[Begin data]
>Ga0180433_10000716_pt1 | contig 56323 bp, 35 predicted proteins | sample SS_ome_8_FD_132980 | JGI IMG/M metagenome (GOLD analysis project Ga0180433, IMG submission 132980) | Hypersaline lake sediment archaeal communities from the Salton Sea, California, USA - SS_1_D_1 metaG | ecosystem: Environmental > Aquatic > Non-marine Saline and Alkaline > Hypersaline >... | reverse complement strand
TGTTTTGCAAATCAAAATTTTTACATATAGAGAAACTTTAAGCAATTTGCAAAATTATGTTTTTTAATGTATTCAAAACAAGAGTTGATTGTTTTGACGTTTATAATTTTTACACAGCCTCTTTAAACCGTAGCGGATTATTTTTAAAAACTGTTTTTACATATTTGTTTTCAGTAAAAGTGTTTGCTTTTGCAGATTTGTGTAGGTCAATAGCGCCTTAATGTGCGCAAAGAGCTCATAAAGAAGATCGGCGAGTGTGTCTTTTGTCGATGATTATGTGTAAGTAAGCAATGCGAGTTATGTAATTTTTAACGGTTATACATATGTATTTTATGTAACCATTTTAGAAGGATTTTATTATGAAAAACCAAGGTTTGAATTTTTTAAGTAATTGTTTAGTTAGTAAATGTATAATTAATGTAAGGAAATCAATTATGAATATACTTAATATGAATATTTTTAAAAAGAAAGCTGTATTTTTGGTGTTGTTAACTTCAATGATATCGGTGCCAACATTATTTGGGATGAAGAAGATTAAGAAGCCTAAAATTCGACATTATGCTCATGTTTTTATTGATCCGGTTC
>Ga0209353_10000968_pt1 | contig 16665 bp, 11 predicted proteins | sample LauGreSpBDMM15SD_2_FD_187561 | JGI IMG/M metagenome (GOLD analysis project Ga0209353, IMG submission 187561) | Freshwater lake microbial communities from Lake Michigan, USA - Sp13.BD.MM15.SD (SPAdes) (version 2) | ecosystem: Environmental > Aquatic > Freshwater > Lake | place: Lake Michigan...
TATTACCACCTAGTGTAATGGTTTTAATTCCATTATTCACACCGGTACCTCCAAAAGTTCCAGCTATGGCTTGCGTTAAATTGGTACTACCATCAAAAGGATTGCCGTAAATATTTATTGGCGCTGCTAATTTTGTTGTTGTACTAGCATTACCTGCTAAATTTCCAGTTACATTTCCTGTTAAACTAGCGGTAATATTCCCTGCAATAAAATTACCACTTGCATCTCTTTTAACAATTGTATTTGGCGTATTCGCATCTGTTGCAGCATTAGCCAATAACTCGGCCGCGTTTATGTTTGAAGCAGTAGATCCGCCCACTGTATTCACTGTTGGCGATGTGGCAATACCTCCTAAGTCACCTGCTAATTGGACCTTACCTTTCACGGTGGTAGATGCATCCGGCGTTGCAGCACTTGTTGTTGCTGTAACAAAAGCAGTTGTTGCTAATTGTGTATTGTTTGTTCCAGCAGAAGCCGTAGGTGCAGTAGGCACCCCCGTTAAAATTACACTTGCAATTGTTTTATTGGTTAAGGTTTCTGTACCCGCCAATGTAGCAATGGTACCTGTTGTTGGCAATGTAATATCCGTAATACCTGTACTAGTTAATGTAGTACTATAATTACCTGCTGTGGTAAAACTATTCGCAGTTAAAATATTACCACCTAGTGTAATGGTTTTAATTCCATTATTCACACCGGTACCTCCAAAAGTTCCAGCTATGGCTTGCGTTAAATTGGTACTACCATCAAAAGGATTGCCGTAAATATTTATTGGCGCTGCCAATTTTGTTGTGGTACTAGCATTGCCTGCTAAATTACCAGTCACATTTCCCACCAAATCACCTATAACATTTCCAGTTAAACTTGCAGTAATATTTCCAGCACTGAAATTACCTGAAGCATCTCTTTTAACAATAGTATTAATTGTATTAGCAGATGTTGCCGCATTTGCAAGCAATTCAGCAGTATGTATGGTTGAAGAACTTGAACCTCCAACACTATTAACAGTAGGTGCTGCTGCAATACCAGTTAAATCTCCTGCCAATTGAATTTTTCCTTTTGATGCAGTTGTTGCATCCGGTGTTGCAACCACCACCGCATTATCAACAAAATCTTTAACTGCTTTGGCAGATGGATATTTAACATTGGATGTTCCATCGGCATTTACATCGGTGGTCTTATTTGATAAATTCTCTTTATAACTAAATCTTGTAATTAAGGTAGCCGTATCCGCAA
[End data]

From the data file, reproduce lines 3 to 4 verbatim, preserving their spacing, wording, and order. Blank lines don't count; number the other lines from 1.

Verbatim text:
>Ga0209353_10000968_pt1 | contig 16665 bp, 11 predicted proteins | sample LauGreSpBDMM15SD_2_FD_187561 | JGI IMG/M metagenome (GOLD analysis project Ga0209353, IMG submission 187561) | Freshwater lake microbial communities from Lake Michigan, USA - Sp13.BD.MM15.SD (SPAdes) (version 2) | ecosystem: Environmental > Aquatic > Freshwater > Lake | place: Lake Michigan...
TATTACCACCTAGTGTAATGGTTTTAATTCCATTATTCACACCGGTACCTCCAAAAGTTCCAGCTATGGCTTGCGTTAAATTGGTACTACCATCAAAAGGATTGCCGTAAATATTTATTGGCGCTGCTAATTTTGTTGTTGTACTAGCATTACCTGCTAAATTTCCAGTTACATTTCCTGTTAAACTAGCGGTAATATTCCCTGCAATAAAATTACCACTTGCATCTCTTTTAACAATTGTATTTGGCGTATTCGCATCTGTTGCAGCATTAGCCAATAACTCGGCCGCGTTTATGTTTGAAGCAGTAGATCCGCCCACTGTATTCACTGTTGGCGATGTGGCAATACCTCCTAAGTCACCTGCTAATTGGACCTTACCTTTCACGGTGGTAGATGCATCCGGCGTTGCAGCACTTGTTGTTGCTGTAACAAAAGCAGTTGTTGCTAATTGTGTATTGTTTGTTCCAGCAGAAGCCGTAGGTGCAGTAGGCACCCCCGTTAAAATTACACTTGCAATTGTTTTATTGGTTAAGGTTTCTGTACCCGCCAATGTAGCAATGGTACCTGTTGTTGGCAATGTAATATCCGTAATACCTGTACTAGTTAATGTAGTACTATAATTACCTGCTGTGGTAAAACTATTCGCAGTTAAAATATTACCACCTAGTGTAATGGTTTTAATTCCATTATTCACACCGGTACCTCCAAAAGTTCCAGCTATGGCTTGCGTTAAATTGGTACTACCATCAAAAGGATTGCCGTAAATATTTATTGGCGCTGCCAATTTTGTTGTGGTACTAGCATTGCCTGCTAAATTACCAGTCACATTTCCCACCAAATCACCTATAACATTTCCAGTTAAACTTGCAGTAATATTTCCAGCACTGAAATTACCTGAAGCATCTCTTTTAACAATAGTATTAATTGTATTAGCAGATGTTGCCGCATTTGCAAGCAATTCAGCAGTATGTATGGTTGAAGAACTTGAACCTCCAACACTATTAACAGTAGGTGCTGCTGCAATACCAGTTAAATCTCCTGCCAATTGAATTTTTCCTTTTGATGCAGTTGTTGCATCCGGTGTTGCAACCACCACCGCATTATCAACAAAATCTTTAACTGCTTTGGCAGATGGATATTTAACATTGGATGTTCCATCGGCATTTACATCGGTGGTCTTATTTGATAAATTCTCTTTATAACTAAATCTTGTAATTAAGGTAGCCGTATCCGCAA